RUNY have been invited to play several European clubs this summer during their exhibition season but already there is major excitement to get stuck into MLR in 2019.
As an associate member of MLR, RUNY are already contributing to what is a single entity league, operating in the same manner as Major League Soccer.
There are seven other members - Austin Elite, Glendale Raptors, Houston Sabrecats, New Orleans Gold, San Diego Legion, Seattle Seawolves, Utah Warriors – and each club has capital commitments of around $570,000 a year.
“We pay that a year in advance so there’s always a cash reserve there, which is key,” says Kennedy. “That wasn’t the case with PRO Rugby and that cash reserve covers the players’ wages, so we can say with certainty that their wages are covered, because there was an issue with the last league paying players.”
The fact that sports network CBS has signed a multi-year deal to screen 13 MLR matches live every season is important.
“That’s what’s so good about this league now – kids are going to be exposed to rugby on the TV with the CBS deal,” says Gannon.
“Growing up in Ireland you’re watching rugby every week and you get that game sense and you can develop those skills. You see it on TV and then go out and try it yourself.”
Each club has different models for how they fund and run themselves but Kennedy explains that RUNY have looked for “ownership with expertise.”
John Layfield – JBL of WWE fame – is among the investors so far, with his interest in rugby extending to having set up a successful Play Rugby programme in Bermuda.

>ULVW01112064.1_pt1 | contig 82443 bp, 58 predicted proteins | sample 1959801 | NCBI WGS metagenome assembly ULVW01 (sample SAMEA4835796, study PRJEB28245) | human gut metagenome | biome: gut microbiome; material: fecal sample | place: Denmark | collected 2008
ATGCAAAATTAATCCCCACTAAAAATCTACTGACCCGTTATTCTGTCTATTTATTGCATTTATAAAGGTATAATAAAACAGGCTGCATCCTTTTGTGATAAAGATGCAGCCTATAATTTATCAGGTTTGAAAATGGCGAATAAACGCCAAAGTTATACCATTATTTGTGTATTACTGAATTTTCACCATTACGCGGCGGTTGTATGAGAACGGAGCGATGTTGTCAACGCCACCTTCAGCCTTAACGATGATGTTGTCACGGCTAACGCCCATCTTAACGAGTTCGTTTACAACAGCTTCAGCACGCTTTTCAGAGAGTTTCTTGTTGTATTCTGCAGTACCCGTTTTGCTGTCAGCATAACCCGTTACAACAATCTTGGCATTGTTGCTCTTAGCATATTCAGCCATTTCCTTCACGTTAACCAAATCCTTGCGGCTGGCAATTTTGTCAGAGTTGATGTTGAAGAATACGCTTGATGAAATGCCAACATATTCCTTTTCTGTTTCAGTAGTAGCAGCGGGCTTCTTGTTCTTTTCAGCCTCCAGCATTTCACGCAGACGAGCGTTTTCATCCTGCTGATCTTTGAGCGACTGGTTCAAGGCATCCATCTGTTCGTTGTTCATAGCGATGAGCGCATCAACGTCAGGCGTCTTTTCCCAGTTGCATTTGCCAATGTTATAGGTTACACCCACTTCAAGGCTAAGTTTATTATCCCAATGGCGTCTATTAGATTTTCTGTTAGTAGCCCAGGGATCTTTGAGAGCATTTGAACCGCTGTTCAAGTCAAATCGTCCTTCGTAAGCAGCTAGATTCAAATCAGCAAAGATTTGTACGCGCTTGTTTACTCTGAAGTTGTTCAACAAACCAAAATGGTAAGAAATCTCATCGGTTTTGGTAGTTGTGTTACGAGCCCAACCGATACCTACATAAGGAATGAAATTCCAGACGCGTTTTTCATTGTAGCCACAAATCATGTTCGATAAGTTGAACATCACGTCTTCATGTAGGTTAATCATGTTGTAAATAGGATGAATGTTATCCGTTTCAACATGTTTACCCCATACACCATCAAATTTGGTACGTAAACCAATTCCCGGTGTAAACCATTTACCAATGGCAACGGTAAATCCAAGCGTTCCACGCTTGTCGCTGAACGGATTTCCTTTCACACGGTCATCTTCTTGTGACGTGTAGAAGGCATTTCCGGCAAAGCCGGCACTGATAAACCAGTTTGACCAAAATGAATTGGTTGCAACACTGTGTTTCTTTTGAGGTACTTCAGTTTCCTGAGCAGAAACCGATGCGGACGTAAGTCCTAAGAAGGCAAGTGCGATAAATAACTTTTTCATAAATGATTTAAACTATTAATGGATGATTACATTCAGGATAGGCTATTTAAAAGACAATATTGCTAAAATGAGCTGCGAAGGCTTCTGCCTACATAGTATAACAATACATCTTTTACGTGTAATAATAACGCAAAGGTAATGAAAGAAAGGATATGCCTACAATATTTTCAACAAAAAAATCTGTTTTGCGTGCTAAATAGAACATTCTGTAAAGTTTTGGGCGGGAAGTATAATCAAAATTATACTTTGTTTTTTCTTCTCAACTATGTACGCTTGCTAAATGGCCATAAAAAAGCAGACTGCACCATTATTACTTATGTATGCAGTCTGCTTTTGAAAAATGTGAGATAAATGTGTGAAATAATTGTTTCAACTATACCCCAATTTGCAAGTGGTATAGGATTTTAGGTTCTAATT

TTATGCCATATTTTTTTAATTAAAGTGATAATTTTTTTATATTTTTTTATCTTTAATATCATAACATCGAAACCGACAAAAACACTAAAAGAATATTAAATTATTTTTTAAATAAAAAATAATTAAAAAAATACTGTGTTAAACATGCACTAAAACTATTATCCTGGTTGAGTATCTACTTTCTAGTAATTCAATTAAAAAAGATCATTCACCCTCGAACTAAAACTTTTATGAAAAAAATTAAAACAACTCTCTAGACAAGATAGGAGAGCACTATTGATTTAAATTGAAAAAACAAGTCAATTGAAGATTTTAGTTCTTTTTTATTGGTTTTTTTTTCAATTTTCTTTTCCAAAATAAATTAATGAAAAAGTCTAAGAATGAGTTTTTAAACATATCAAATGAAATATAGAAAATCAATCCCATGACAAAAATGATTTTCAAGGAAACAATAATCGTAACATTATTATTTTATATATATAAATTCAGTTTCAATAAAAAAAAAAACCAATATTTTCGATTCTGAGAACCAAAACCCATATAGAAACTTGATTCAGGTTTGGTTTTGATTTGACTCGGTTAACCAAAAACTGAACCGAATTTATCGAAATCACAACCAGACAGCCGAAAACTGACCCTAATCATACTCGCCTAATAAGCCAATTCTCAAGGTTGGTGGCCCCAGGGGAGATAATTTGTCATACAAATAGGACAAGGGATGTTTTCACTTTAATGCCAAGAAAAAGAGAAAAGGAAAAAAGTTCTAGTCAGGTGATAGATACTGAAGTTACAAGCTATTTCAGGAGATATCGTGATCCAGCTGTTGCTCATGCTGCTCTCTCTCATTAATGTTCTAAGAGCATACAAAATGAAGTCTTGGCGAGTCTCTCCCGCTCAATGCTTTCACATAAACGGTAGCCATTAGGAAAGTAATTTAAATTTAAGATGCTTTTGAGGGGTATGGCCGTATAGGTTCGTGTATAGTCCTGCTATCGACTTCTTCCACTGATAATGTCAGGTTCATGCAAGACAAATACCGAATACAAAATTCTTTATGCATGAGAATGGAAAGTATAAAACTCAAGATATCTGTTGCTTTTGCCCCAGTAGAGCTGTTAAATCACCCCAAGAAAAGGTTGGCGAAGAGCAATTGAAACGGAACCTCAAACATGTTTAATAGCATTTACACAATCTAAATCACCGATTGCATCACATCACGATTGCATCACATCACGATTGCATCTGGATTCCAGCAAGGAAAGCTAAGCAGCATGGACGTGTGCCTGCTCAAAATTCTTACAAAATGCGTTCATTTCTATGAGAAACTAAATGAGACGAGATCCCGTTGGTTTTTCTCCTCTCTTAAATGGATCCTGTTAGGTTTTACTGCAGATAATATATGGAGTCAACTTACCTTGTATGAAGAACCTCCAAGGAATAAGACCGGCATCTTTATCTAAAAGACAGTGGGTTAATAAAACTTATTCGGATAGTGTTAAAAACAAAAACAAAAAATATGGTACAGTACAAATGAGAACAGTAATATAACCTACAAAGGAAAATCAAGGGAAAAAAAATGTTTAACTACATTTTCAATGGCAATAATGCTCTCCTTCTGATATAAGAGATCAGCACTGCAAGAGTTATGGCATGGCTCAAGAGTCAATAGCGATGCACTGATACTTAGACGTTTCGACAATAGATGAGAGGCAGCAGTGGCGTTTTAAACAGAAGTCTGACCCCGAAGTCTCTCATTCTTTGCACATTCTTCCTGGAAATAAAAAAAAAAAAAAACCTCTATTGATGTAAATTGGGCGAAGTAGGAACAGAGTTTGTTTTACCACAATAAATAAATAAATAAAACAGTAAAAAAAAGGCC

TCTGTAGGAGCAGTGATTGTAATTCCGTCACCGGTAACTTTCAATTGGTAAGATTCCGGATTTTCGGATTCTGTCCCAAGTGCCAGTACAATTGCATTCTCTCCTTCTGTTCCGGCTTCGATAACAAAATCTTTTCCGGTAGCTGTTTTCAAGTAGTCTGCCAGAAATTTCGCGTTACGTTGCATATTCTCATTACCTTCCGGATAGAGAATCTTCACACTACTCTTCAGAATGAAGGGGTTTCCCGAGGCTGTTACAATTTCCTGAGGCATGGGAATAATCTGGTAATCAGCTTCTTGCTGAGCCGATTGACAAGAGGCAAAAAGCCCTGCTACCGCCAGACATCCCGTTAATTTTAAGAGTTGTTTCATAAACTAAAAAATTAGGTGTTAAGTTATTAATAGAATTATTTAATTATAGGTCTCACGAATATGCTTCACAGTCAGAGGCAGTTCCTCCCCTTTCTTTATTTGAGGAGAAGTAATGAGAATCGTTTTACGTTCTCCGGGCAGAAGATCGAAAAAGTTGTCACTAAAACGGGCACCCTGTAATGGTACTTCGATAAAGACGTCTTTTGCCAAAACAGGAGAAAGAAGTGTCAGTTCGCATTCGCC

For RUNY, every single investor needs to have a genuine passion to grow New York rugby.
“We’ve turned down I’d say two dozen potential hedge-fund type investment groups because we’re building a programme,” says Kennedy.
“This is not something where you’re going to make 20% on your investment. It’s something where you might break even on your investment in year seven or you may not. The money has to be pumped into building the programme, so it’s not a cash-return business.”
Kennedy’s enthusiasm and energy are clear as he discusses RUNY and his plans to keep growing New York rugby at all levels – not just in MLR.
He believes the club can help to build “a Division 1 league system” featuring the existing New York clubs like Old Blue and New York Athletic Club [NYAC], while he sees the foundation of an U20s programme as crucial for the development of US rugby.
That RUNY are so focused on growing from the grassroots up is hugely encouraging for those who hope to see the MLR last.
Their focus on US-qualified talent is encouraging for the future of the Eagles too, although Kennedy points out that the search for playing talent isn’t limited to the States.
“If rugby players have got American grandparents or family, let us know,” says Kennedy. “If there are high school kids in Ireland playing rugby who have American lineage, they should call me!
“I’ve talked to Eddie about finding any US-qualified players in Ireland, can we find them and get their information? I’m getting on one of those calls every week now.”
And for the likes of Gannon and his team-mates at RUNY, the next couple of years will be exhilarating.
While the ex-Ireland ‘A’ lock – who coaches at Fordham Preparatory School – explains that salaries may take two or three years to get to the point where players won’t have to work alongside featuring in MLR, the opportunities on the ground in the US are thrilling.
“Even with young players coming through now in Ireland, the schools game is so competitive and then into the academies, you see Leinster churning out quality players year in, year out,” says Gannon.
“There are people who might miss out but who are still quality players. They could go into an AIL team that’s not the highest quality but if they’re looking for a place to go and play, they could be the next AJ MacGinty over here.”